Colleen was our hand-waver, the slightly obnoxious one who bounced in her seat, caught up in the throes of enthusiasm. “Me! Me, Miss Hudepohl. Call on me!”
On the other side of the room, shy Valerie dedicated herself to perfecting the role of a disappearing third-grader. Content to remain in the back row, she spent her days sinking lower and lower into her one-armed, wooden desk until she resembled a puddle of Silly Putty, ready to flow away beneath the door, down the hall, and out of our lives forever.
Neither a shrinker nor a hand-waver, I asked for and received a place in the front row of desks. Since our teacher spent most of her time distracted by hand-wavers or trying to draw out the shrinkers, I rarely was called on. When it was my turn, I’d squirm a bit, pretending not to have heard. Sometimes, I’d shake my head and shrug my shoulders in a gesture of casual detachment, as if to say, “No, I don’t have the answer, but you already knew that, so why bother?”
Asked to choose a proper spelling while still at my desk, to add or subtract numbers, or to pick out the verb from a sentence, I froze. Invited to the blackboard, I worked arithmetic problems or wrote out vocabulary words without difficulty. My performance was so erratic, Mrs. Hudepohl began calling on me more often: sometimes telling me to stay in my seat, sometimes asking me to go to the board.
The day she asked me to stay after school, I was terrified. I knew which kids were held after school, and I knew how my parents would react if they found I’d been included in that group. To my great relief, I hadn’t done anything wrong. My teacher only wanted a bit of privacy to ask me a question: “When there’s a problem on the board, and I ask you to give me the answer from your seat, you seem to be guessing. But when you go to the blackboard, you always get it right. Do you know why that is?”
Of course I knew, and she coaxed me into telling my secret. If I held a book a few inches from my nose, I could read it perfectly well. From my desk, the blackboard and its contents were nothing but a blur. Once I’d admitted the truth, she reached for a pen. “Here,” she said. “Take this note home to your parents. Don’t lose it.”
What my teacher had discovered, and what my parents knew once I handed over the note, was that I wasn’t a slow, reluctant learner. I was near-sighted, and I needed glasses.
Unbeknownst to anyone — unbeknownst even to me — I had been living in a world of soft focus and blurred edges. As autumn leaves piled up along the fences and swirled through frost-tinged streets, their details melded into patches of solid color. Every cloud was cottony, every riverbank a smooth, simple ribbon of yellow or red. I had assumed it was that way for everyone. Soon, I would learn otherwise.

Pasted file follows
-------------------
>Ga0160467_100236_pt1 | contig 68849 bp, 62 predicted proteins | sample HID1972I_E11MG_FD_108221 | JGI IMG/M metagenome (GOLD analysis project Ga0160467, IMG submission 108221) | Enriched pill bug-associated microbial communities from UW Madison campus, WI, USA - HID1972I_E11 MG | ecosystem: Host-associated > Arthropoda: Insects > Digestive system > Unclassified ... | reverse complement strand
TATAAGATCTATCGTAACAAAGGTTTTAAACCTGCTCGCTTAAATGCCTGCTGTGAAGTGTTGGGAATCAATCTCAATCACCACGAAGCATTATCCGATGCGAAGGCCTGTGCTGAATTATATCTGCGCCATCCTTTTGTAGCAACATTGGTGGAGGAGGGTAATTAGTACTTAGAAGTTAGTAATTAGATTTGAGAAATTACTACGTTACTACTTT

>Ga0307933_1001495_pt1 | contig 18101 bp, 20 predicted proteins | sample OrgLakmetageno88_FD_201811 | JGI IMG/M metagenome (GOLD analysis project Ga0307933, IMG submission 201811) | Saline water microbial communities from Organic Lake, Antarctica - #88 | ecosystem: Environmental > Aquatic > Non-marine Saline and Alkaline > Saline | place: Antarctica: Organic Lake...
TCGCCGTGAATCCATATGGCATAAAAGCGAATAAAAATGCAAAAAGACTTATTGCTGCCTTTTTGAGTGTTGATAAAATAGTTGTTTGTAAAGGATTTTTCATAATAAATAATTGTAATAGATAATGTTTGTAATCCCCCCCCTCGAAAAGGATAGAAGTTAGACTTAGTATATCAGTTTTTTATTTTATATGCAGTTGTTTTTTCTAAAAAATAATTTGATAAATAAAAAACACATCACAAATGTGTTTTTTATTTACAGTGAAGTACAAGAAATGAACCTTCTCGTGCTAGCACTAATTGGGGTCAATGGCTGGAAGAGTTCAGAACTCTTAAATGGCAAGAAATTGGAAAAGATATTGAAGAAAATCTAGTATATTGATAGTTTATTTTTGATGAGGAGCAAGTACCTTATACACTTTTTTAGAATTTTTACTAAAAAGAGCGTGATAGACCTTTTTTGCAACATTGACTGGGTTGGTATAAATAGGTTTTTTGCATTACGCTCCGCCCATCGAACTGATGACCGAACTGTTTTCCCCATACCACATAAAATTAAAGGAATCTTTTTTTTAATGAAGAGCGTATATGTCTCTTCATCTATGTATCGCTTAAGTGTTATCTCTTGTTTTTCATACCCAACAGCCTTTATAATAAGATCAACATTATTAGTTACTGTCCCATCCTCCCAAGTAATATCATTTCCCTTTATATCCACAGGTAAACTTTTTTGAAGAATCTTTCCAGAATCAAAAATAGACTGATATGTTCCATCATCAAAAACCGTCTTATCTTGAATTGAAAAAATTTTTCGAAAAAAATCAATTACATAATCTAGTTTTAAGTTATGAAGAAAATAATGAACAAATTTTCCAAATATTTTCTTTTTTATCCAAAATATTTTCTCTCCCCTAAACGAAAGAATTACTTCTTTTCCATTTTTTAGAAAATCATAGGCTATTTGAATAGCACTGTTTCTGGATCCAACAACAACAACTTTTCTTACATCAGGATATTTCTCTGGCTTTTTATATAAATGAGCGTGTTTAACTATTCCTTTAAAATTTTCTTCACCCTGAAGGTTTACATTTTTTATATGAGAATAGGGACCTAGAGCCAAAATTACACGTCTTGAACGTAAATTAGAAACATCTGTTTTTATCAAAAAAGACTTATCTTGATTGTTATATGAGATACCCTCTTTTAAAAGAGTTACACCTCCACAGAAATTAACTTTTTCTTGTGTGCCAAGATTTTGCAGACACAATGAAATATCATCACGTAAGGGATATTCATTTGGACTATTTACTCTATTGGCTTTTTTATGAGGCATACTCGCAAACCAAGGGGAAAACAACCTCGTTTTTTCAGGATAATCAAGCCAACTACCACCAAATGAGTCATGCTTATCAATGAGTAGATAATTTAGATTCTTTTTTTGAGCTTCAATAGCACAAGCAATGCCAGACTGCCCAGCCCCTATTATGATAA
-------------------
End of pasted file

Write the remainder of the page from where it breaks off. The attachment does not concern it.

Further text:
My first glasses were an abomination: thick as old-fashioned Coke bottle bottoms and graced with pink plaid frames. I thought they were ugly even then, and can’t imagine that I chose them for myself. But it was the 1950s, and I suppose options were limited.
In any event, they drew a good bit of notice, and more than a few taunts from my classmates. “Four-eyes” was a favorite, along with the less traditional but more creative “fish face,” an insult presumably meant to suggest I resembled a goldfish, staring out at the world from my bowl.
On the other hand, not even the worst teasing could overcome my delight in the changes wrought by a simple pair of glasses. The out-of-focus world I’d grown accustomed to gave way to sharp, vibrant images. I could read the blackboard with ease. Alphabet letters marched around the top of the blackboard with cursive clarity. I no longer strained to see a clock, or squinted to see which classmates were on the playground. Astonishment abounded, particularly when it came to trees.
I’d always loved trees, especially the red and gold residue of autumn that drifted around our yard. I collected every sort of leaf: hickory and oak, maple to press between sheets of waxed paper, elm branches to tuck into bouquets with tall, purple grasses. When easy-going parents raked the fallen bounty into piles, we jumped and tumbled until one last raking gave way to burning. Then, we inhaled the incense of the season like devotees of some great, autumnal god.